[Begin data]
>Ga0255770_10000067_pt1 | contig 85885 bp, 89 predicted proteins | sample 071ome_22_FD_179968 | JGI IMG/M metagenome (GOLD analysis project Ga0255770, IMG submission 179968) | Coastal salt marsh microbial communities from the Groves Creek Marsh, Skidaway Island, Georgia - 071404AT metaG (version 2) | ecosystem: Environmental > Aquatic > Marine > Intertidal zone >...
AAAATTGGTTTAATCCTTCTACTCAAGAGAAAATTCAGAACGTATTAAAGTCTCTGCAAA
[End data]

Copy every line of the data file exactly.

>Ga0255770_10000067_pt1 | contig 85885 bp, 89 predicted proteins | sample 071ome_22_FD_179968 | JGI IMG/M metagenome (GOLD analysis project Ga0255770, IMG submission 179968) | Coastal salt marsh microbial communities from the Groves Creek Marsh, Skidaway Island, Georgia - 071404AT metaG (version 2) | ecosystem: Environmental > Aquatic > Marine > Intertidal zone >...
AAAATTGGTTTAATCCTTCTACTCAAGAGAAAATTCAGAACGTATTAAAGTCTCTGCAAA